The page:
Thanks to the many votes we received on our wildcard proposals from attendees, colleagues and community members, Pieter Joost van de Sande, Dennis Doomen, Michael van der Veeken and me have won a timeslot on next week’s Microsoft Developer Days. I’ll be talking about creating a build and doing continuous integration on Friday May 29th at 15:00 in the conference room named South America.
I will be showing how you can do continuous integration with the new abilities that Visual Studio 2010 has for this. I’ll also be showing other tools that can help you and give you best practices and pitfalls on continuous integration.
I’ve been on a fair amount of projects in the past 10 to 15 years and almost all of them were waterfall. I’ve become really, really great in being able to tell if a project will fail soon or later. Not sooner or later, but soon or later. My weakness however is that I’m not really able to tell how to really run a project. I have some ideas that I preach, but it’s very rarely that I’ve been able to practice these. Of course it’s not my job, but it’d be nice to be able to tell others from experience.
I’ve just read Scrum and XP from the trenches and thought this was a great book. One thing I noticed however was when Henrik Kniberg was saying that the product owner gets to choose priority of the stories, but the team says how many stories go into a sprint. Kniberg describes how the product owner can influence this by altering stories or priorities, but the team sets the estimated velocity and thereby selects how many stories go into a sprint.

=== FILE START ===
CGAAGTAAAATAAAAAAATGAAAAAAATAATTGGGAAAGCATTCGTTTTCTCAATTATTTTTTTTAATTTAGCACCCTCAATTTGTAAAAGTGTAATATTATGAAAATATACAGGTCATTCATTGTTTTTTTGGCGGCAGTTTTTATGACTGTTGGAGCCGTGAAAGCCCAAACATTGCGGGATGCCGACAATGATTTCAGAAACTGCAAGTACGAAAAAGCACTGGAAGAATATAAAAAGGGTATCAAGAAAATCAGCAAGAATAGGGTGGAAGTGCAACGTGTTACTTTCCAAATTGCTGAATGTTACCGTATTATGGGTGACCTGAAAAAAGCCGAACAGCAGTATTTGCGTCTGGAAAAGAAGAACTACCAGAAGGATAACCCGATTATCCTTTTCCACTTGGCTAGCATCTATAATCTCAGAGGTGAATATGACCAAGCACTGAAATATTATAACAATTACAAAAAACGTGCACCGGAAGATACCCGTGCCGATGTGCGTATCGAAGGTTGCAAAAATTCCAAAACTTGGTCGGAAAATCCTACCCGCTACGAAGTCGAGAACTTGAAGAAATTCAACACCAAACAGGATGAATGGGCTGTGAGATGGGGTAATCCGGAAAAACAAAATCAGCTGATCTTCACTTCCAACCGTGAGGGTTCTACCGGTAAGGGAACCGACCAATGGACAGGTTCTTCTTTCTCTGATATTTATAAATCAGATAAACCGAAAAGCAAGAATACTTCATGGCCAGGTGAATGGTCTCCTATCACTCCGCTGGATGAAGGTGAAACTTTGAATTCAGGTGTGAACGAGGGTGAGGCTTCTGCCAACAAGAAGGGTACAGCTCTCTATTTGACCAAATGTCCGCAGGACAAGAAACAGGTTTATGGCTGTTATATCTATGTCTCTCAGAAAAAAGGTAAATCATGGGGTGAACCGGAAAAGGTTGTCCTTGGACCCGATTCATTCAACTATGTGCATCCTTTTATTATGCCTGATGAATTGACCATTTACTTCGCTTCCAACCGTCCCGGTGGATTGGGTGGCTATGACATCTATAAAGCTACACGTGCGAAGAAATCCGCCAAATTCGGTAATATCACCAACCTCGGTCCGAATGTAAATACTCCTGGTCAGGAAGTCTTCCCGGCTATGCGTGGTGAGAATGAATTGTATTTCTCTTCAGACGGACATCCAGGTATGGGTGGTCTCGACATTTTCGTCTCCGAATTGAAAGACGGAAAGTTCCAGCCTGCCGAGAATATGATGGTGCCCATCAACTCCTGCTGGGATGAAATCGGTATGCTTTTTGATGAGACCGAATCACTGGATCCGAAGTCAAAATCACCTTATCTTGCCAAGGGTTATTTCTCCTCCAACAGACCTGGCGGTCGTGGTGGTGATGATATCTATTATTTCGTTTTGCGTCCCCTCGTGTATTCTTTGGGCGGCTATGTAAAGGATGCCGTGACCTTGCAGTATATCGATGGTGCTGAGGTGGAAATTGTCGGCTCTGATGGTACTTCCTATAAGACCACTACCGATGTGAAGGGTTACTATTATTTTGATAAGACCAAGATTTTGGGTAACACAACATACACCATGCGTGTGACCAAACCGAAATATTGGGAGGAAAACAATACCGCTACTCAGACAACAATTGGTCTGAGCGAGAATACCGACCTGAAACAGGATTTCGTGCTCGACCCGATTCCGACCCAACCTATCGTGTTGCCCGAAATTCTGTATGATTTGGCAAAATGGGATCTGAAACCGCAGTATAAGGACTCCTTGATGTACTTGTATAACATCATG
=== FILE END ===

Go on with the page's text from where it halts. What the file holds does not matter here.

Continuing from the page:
This reminded my of Microsoft Solution Framework, where in a team with different roles, there’s always the product manager and the program manager. These roles can never be filled by the same person. Putting it simple, the first role is there to make sure the customer gets what he wants. The second role is to make sure the team isn’t stressed out, can do their job, etc. That’s why the title of this post says “a project manager”, which is the opposite of “multiple” :-)
On every single project I’ve been on, I’ve always only had a single project manager. There are of course good project managers that really take care of the team. But because of various reasons, there’s always much more work than was originally planned and with this and various other reasons, the development team suffers by doing lots of overtime.
But with the simple rules stated above for both Scrum and MSF, the development team is (to some degree of course) protected from being burned down completely by doing so much overtime, that the people, the code and as a result the product, suffer greatly.
Very soon I’m going to start a new project at a customer and will really try to practice Scrum, sprints and daily scrums that take 15 minutes at max. Maybe I’ll blog about the experiences so people can learn from it or give me some hints on what we should do. The people involved so far are also pretty anxious to use Scrum and some XP practices for this project, so we’ll see where this ends.
Conclusion so far however is that if you have only one role that mainly keeps track of some Excel sheet but hardly protects the team for overload of stories, use cases, function points, features or whatever you may call them, perhaps you should look for another
job… erm, project manager.